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turmeric for arthritis


While there are over 100 different forms of arthritis, the most common types are osteoarthritis, rheumatoid arthritis and gouty arthritis. Depending on the type of arthritis you have, you may experience varying degrees of pain, warmth, swelling and stiffness in the affected parts. To ensure if turmeric for arthritis is effective in treating your condition, you need to have proper diagnosis from your physician and understanding on the healing benefits of turmeric in the body.

Curcuma longa has been a time-honored herb in Ayurvedic medicine when it comes to treating inflammatory conditions. Studies have shown that curcumin in turmeric as a highly pleiotropic molecule, is able to interact with several molecular targets involved during inflammatory processes. Based on animal studies and cell culture tests, it has shown that curcumin may have possibility as therapeutic agent in different diseases such as pancreatitis, arthritis, bowel disease and certain types of cancer. Due to curcumin’s quick plasma clearance and elimination, its therapeutic uses have been limited, causing researchers to investigate and look for other means of increasing the herb’s bioavailability.

Curcumin changes the inflammatory response by down-regulating the activity of COX-2 (cyclooxygenase-2), lipoxygenase and nitric oxide synthase enzymes. It also blocks the production of cytokines, interlukin and other inflammatory mediators. Downregulation of COX-2 and interlukin are possibly done via curcumin by suppressing nuclear factor kappa B or NF-KB, an ever-present eukaryotic transcription element involved in cellular proliferation, regulation of inflammation, transformation and tumorigenesis.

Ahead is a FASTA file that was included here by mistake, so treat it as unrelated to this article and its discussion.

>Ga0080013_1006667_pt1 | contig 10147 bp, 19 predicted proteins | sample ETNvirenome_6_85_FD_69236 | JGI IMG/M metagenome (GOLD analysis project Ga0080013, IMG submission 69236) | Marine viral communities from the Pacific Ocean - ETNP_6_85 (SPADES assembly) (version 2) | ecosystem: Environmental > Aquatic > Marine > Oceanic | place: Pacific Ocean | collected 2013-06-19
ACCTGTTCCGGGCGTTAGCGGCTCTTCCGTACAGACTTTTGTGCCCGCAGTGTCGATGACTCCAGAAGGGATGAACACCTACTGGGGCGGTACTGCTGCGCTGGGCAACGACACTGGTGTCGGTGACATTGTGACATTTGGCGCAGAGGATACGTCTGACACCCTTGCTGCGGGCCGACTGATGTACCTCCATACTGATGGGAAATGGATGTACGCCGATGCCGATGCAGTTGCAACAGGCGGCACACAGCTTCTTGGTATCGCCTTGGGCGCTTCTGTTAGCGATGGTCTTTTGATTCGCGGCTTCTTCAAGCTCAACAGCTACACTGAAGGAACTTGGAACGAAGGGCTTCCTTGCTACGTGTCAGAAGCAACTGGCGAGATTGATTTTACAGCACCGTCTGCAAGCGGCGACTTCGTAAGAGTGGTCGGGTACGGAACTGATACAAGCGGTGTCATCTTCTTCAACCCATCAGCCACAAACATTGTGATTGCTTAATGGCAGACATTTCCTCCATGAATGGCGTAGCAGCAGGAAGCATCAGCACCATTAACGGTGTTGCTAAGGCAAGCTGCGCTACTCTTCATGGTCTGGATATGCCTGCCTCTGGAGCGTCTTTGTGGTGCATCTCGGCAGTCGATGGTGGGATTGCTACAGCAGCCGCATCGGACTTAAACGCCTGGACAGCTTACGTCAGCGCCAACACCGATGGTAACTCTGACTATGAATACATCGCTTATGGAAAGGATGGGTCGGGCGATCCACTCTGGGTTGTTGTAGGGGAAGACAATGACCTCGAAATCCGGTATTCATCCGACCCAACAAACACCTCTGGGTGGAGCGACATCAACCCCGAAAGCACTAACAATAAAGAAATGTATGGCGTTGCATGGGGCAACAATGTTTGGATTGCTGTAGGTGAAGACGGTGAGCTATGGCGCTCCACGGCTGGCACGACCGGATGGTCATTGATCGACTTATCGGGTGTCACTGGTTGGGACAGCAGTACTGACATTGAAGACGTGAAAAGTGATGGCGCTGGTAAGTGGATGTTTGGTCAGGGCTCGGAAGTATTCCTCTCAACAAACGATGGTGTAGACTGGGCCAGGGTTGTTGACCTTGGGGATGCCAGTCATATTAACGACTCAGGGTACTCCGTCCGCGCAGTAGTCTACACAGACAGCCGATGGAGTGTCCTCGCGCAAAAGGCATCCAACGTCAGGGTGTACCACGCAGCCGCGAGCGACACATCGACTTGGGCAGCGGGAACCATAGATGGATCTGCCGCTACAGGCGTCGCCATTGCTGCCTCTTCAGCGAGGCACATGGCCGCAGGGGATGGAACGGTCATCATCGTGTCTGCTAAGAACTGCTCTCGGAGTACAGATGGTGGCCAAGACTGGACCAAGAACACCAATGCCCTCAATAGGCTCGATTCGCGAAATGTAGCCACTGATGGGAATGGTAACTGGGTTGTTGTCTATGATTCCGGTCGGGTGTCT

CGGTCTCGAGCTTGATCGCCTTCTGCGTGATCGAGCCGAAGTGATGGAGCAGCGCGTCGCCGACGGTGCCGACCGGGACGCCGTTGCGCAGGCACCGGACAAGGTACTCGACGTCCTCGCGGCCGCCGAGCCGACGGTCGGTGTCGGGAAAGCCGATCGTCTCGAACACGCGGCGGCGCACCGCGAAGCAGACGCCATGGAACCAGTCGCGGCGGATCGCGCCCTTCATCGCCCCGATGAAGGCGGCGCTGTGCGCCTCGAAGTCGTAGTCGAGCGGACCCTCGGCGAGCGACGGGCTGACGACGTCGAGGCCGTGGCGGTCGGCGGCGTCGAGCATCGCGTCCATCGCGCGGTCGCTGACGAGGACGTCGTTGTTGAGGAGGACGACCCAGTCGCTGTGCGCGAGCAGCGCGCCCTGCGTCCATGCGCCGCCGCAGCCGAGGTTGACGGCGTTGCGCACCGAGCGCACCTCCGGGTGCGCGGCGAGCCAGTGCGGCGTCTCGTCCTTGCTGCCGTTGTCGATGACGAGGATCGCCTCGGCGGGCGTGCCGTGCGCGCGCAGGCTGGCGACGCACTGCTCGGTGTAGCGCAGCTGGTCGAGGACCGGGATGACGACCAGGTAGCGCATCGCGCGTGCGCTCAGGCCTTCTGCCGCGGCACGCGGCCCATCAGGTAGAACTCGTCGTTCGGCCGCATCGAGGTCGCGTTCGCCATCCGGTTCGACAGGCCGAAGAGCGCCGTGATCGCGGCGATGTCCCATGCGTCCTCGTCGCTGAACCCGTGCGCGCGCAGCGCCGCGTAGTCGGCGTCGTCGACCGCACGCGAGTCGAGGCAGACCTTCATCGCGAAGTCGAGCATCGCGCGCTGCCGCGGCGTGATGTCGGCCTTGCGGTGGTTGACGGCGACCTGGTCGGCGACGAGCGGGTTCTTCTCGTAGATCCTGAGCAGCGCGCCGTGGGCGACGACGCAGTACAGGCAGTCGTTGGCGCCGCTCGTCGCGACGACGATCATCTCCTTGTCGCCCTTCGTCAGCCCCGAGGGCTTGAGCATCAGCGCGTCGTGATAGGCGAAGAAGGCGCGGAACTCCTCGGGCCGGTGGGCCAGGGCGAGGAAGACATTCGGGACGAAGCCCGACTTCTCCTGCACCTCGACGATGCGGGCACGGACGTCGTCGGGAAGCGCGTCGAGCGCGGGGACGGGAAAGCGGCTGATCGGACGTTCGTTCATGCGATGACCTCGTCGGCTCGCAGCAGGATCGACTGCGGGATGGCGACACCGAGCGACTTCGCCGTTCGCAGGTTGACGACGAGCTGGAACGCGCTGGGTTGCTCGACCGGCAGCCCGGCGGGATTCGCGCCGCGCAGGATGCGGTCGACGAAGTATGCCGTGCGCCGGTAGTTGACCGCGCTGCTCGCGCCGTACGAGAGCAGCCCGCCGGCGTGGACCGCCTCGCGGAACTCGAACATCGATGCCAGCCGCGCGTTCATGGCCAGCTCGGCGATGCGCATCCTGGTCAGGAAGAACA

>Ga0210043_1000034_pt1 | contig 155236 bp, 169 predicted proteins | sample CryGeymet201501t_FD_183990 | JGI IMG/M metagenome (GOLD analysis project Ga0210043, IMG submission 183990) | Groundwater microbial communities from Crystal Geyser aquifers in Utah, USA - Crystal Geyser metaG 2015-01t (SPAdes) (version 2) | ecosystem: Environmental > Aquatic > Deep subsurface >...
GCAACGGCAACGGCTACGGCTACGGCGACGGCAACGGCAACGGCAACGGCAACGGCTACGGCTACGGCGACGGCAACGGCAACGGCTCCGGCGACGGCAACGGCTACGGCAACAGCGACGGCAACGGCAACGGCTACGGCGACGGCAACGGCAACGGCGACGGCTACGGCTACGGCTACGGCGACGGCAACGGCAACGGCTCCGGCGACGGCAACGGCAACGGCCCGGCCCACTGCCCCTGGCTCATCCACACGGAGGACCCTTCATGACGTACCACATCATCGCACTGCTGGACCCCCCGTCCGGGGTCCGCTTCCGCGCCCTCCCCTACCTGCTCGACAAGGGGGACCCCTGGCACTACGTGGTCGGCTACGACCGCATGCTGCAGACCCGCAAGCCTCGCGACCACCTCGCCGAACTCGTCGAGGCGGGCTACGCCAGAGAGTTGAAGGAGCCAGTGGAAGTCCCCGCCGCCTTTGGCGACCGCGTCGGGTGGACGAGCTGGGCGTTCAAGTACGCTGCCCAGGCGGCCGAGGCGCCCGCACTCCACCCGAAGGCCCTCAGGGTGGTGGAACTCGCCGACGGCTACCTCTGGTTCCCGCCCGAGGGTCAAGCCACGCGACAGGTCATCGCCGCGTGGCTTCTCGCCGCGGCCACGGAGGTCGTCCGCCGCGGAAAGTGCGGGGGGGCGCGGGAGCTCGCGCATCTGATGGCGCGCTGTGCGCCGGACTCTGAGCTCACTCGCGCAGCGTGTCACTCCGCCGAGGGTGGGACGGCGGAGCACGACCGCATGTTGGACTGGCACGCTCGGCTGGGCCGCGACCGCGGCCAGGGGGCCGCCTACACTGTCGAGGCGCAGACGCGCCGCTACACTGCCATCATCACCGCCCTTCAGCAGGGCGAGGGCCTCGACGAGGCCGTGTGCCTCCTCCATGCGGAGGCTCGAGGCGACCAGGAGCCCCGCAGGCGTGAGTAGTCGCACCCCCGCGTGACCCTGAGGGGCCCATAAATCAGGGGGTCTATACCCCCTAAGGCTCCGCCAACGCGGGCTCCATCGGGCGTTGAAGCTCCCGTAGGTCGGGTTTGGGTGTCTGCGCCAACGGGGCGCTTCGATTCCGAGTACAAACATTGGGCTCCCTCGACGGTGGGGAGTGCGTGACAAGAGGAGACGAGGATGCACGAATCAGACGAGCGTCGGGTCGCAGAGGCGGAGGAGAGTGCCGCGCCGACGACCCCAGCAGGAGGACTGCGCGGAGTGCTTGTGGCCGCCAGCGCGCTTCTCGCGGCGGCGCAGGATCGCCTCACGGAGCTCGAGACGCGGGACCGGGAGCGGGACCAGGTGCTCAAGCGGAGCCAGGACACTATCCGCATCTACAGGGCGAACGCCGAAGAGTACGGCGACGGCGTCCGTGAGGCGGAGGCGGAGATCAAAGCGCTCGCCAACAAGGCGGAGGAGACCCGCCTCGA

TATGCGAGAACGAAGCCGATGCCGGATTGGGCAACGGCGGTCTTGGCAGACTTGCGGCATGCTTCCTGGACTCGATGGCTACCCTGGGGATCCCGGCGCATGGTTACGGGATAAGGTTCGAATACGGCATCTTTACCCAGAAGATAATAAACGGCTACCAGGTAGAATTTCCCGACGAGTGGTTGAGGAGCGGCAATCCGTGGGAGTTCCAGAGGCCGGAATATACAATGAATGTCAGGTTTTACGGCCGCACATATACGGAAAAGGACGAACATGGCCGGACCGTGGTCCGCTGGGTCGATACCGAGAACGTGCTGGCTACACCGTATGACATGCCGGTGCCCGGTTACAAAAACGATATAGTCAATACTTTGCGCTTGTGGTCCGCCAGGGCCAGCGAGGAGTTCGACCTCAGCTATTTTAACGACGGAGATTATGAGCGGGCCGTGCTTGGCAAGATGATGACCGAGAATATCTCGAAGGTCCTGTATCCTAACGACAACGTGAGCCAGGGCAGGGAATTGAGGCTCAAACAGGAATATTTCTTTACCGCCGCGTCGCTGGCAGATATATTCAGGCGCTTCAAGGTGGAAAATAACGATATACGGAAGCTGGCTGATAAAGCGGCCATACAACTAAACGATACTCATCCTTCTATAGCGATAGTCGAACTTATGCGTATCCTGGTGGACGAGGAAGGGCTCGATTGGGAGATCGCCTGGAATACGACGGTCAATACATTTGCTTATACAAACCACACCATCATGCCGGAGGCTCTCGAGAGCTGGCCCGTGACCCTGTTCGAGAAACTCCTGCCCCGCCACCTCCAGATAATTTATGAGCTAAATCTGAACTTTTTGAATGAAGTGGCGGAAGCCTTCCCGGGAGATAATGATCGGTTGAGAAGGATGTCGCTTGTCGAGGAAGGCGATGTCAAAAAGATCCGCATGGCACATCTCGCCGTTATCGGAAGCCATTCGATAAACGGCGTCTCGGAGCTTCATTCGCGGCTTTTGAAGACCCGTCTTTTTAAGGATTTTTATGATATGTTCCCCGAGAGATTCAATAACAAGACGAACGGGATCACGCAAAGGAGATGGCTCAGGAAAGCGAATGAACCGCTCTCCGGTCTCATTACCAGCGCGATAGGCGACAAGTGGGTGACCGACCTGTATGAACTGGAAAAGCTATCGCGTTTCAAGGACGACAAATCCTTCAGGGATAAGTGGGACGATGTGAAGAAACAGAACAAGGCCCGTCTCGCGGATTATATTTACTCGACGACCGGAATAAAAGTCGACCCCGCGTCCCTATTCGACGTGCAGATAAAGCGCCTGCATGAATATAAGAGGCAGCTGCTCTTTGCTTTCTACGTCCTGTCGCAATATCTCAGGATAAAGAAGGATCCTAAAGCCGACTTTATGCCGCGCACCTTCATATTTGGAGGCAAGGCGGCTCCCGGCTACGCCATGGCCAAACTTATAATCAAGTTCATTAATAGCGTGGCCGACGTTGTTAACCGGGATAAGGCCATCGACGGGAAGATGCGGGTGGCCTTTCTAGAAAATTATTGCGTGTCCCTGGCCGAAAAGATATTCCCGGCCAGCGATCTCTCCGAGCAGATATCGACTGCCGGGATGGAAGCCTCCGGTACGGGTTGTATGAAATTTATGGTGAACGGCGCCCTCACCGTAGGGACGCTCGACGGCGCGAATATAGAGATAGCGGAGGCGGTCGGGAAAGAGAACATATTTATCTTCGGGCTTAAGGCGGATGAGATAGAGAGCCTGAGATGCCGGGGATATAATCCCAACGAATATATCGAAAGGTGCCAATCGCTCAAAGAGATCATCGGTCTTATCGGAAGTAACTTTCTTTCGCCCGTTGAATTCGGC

Because of curcumin’s influence in the inflammatory process, researchers discovered its potential in naturally alleviating rheumatoid pains and osteoarthritis. In an animal study, turmeric extract was administered intraperitoneally on rats for four day before arthritis induction. Results showed significant inhibition of joint inflammation in both acute and chronic phases. To test the effectiveness of turmeric for arthritis via oral ingestion, a 3o-times higher dosage of curcuminoid preparation was given to rats for four days again prior to arthritis induction. It resulted to significant reduction of rheumatoid arthritis by 48% on the 3rd day.

Besides rheumatoid arthritis, turmeric may also treat the inflammation symptoms in osteoarthritis. Something that often occurs due to aging, osteoarthritis is primarily caused by the ‘wear and tear’ of the cartilage cushion. In a study on curcumin in turmeric and capsaicin in red pepper, these two substances reduced the production of cytokines. Both also inhibit the secretion of collagenase, elastase and hyaluronidase, which are associated with the destruction of cartilage that characterizes osteoarthritis.

Although research does not yet support taking turmeric for arthritis, the spice may help reduce inflammation, pain and stiffness caused by this disease, as well as other inflammatory conditions such as bursitis, tendonitis, etc. Because curcumin may change the body’s inflammatory response, experts suggest taking turmeric as a preventive measure from joint inflammation rather than as treatment. The suggested safe dose of turmeric is generally 400 mg to 600 mg three times a day or 0.5 grams to 1 gram of turmeric powder up to 3 grams per day. But if you are maintaining other anti-arthritic supplements, better consult your physician for medical supervision.

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